By John Mulderig
Catholic News Service
NEW YORK (CNS) — Prepare to be stomped on by "Jurassic World" (Universal).
Like the $2 billion-grossing dinosaur-themed franchise of which it represents the latest installment, director Colin Trevorrow’s 3-D optional sci-fi adventure is big, gigantic, huge! And you, a mere homo sapiens, are puny. So know your place, and hand over your credit card.
If the thought springs to mind that, proportionally speaking at least, dinos did not necessarily possess nature’s largest brains, the reflection is not misplaced. Like the creatures that inhabit it, "Jurassic World" is all about brawn, sheer visual and commercial heft. Sharp-wittedness and emotional subtlety are not on offer, deep characterizations even less so.
Instead, this continuation of the series that began with 1993’s "Jurassic Park," Steven Spielberg’s wildly popular adaptation of Michael Crichton’s 1990 novel, uses its human participants as anachronistically placed Darwinian bait, mere fodder for their outsized adversaries. So it hardly matters that they amount to nothing more than an ensemble of stick figures.
Take, for example, business-obsessed Claire (Bryce Dallas Howard). A driven career woman whose precise role in the management of the titular resort — where patently imprudent tourists come to gawk, for a price, at genetically re-created prehistoric predators — is never made clear, Claire is far too worried about getting ahead to have a family of her own.
Nor does she have time to spare for the duo of visiting nephews, 16-year-old Zach (Nick Robinson) and his preteen brother Gray (Ty Simpkins), who have been foisted on her by their soon-to-be-divorcing parents. So Claire, in her turn, hands off the boys to an assistant.
Such adult neglect, of course, gives Zach and Gray the perfect opportunity to wander off on their own. Extricating them from the inevitably resulting danger will require all the acumen of ex-military animal trainer Owen (Chris Pratt).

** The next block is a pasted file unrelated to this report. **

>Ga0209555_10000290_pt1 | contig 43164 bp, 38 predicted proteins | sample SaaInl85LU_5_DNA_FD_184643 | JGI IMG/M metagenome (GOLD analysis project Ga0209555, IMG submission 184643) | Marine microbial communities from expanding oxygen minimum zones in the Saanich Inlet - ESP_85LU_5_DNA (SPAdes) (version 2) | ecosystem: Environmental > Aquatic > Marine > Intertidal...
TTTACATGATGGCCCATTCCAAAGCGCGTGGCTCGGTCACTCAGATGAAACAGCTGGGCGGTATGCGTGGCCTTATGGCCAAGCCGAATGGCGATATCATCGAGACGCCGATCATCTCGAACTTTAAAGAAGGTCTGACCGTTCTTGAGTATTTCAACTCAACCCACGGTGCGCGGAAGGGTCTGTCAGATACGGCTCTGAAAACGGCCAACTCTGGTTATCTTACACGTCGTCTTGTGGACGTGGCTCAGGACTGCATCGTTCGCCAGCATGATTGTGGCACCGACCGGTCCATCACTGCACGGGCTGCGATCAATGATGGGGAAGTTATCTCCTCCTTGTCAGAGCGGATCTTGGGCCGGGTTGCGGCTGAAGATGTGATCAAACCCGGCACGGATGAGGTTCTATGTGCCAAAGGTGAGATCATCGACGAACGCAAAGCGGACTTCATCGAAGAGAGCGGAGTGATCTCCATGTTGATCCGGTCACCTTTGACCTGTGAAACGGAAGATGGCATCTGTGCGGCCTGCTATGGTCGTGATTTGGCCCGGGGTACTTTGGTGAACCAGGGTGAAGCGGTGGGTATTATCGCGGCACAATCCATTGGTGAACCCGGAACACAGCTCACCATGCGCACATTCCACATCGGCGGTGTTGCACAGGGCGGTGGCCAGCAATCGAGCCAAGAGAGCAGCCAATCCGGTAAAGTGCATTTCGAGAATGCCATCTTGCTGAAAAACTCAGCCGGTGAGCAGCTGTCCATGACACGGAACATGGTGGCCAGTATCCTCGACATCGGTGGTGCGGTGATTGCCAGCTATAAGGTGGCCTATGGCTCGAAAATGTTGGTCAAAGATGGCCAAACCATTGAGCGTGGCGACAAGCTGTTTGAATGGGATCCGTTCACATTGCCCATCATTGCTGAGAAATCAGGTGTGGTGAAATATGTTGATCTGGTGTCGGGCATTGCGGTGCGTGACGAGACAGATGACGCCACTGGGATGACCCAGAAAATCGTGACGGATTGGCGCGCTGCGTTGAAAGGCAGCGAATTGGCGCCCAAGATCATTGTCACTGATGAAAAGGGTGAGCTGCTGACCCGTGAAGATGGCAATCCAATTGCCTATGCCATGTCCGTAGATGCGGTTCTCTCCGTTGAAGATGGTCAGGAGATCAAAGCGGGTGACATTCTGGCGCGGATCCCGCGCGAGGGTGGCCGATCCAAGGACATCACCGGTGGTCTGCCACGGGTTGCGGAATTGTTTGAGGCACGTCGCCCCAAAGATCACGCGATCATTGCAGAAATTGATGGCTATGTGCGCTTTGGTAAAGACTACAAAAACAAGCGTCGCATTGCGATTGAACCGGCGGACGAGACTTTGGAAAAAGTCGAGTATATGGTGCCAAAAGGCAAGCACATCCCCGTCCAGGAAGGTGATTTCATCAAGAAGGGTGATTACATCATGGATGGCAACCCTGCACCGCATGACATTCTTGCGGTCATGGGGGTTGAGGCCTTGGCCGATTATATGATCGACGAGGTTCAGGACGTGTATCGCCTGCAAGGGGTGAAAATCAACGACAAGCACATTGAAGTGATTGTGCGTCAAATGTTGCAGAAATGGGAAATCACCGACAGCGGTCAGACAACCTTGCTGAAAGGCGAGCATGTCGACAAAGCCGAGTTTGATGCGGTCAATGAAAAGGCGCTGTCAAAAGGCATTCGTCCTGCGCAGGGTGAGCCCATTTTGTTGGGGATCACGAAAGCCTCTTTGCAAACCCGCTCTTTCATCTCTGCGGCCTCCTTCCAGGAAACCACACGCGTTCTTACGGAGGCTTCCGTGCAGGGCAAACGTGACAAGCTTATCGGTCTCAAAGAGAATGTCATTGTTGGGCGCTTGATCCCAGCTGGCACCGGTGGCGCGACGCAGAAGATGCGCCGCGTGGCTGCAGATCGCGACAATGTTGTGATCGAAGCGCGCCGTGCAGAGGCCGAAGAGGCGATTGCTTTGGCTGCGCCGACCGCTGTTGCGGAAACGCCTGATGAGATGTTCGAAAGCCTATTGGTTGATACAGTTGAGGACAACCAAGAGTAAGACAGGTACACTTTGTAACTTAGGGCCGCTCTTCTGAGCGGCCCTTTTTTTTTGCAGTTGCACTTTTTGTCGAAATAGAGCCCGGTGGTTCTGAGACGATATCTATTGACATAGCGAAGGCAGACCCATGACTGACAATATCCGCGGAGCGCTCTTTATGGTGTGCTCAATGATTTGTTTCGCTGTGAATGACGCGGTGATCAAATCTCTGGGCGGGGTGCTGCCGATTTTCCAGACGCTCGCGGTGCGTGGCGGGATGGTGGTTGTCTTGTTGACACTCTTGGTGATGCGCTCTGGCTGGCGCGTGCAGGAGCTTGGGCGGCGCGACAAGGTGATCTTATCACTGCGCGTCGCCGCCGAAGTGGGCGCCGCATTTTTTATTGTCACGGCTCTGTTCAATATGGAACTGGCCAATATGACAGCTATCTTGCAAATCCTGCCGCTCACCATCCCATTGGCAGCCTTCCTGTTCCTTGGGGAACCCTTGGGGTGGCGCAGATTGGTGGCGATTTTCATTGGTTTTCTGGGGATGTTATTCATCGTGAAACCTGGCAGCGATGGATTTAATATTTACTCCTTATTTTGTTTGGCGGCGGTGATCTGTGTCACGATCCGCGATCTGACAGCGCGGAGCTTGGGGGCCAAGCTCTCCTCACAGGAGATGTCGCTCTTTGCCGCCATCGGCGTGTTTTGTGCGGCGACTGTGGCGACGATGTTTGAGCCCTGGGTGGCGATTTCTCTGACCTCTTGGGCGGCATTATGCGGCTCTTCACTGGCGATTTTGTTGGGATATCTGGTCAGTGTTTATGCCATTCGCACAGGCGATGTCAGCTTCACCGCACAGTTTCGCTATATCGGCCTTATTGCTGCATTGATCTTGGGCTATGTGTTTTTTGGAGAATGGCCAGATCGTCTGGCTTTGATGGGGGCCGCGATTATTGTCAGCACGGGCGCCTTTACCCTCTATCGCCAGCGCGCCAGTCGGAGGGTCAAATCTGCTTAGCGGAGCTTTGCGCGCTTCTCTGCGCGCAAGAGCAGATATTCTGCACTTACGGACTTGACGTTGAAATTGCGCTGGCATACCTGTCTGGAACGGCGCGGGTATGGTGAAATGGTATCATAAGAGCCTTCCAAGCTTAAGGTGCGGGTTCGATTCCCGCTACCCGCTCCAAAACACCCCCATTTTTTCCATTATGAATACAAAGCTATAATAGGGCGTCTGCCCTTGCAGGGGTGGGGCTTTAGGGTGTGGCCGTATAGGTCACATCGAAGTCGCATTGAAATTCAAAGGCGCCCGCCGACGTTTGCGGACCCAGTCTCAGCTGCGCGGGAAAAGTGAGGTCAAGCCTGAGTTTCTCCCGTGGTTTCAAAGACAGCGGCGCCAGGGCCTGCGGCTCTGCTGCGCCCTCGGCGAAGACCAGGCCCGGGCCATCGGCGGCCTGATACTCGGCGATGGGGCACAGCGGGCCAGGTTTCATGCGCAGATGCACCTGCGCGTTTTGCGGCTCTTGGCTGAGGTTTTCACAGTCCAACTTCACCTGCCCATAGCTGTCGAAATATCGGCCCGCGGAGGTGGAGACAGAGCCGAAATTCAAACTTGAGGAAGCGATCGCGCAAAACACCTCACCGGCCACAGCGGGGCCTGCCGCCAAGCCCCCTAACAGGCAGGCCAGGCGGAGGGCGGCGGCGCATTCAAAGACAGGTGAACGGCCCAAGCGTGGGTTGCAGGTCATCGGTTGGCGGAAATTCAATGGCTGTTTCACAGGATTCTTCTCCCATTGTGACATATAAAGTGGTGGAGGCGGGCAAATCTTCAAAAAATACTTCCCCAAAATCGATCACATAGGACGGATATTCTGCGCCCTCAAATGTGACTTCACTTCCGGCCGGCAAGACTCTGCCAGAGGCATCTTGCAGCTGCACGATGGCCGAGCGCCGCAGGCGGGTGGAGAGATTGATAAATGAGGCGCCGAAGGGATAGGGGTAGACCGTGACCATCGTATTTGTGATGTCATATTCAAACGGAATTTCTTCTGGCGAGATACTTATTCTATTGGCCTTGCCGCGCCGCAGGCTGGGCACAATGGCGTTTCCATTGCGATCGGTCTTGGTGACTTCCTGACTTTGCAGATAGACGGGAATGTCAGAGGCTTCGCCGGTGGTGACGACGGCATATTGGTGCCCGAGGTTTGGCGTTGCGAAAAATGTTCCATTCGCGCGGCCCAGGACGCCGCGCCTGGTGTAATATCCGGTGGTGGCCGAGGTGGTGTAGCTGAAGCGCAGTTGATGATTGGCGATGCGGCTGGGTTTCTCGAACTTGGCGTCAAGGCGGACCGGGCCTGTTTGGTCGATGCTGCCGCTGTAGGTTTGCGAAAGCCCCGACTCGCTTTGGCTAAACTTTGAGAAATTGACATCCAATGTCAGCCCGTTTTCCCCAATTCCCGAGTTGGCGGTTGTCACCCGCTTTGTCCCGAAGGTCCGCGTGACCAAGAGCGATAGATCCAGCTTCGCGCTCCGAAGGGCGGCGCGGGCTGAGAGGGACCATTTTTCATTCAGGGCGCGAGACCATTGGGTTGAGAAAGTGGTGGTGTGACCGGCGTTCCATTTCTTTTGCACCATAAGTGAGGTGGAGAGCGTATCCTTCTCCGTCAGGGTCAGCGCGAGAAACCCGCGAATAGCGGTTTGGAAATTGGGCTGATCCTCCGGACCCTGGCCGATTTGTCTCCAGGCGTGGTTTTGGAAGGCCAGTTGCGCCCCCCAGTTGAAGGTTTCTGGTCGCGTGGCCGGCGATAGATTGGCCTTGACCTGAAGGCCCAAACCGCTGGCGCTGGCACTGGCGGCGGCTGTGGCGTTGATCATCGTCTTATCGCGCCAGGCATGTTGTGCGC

Who’s this Owen and what’s he doing here? As with Claire’s job description, information is sketchy.
He’s a consultant of some sort, it seems, and shares some unspecified offscreen history with Claire, the upshot of which is a romantic attraction thinly disguised as mutual dislike. Well, after all, a story like this needs its Indiana Jones stand-in, the lads need someone to look up to, and Claire needs a previously untamed he-man with whom to settle down — once the dinosaurs do.
There’s some perfunctory discussion, amid all the mayhem, about the proper limits of science: BD Wong reprises his role in the long-ago first picture by playing overly ambitious, if not quite mad, scientist Dr. Wu. And it can’t hurt to have a violence-loving warmonger added to the mix, so cue Vincent D’Onofrio as a straw-man militarist named Hoskins.
But, really, such feints in the direction of seriousness are beside the point. Anyone looking for interaction more meaningful than that which transpires between the DNA disaster of an uber-dino to whose rampage Trevorrow devotes most of his attention and the anonymous extras on whom the ill-designed creature contentedly munches have come to the wrong fictional island.
The elements listed below decidedly rule out the "Flintstones" crowd. But parents of insistent teens who find their patience in danger of extinction need not feel too guilty if resistance ultimately proves futile.
The film contains some gory interludes, a bit of comic innuendo, at least one use of profanity and a few crude and crass terms. The Catholic News Service classification is A-III — adults. The Motion Picture Association of America rating is PG-13 — parents strongly cautioned. Some material may be inappropriate for children under 13.
– – –
Mulderig is on the staff of Catholic News Service.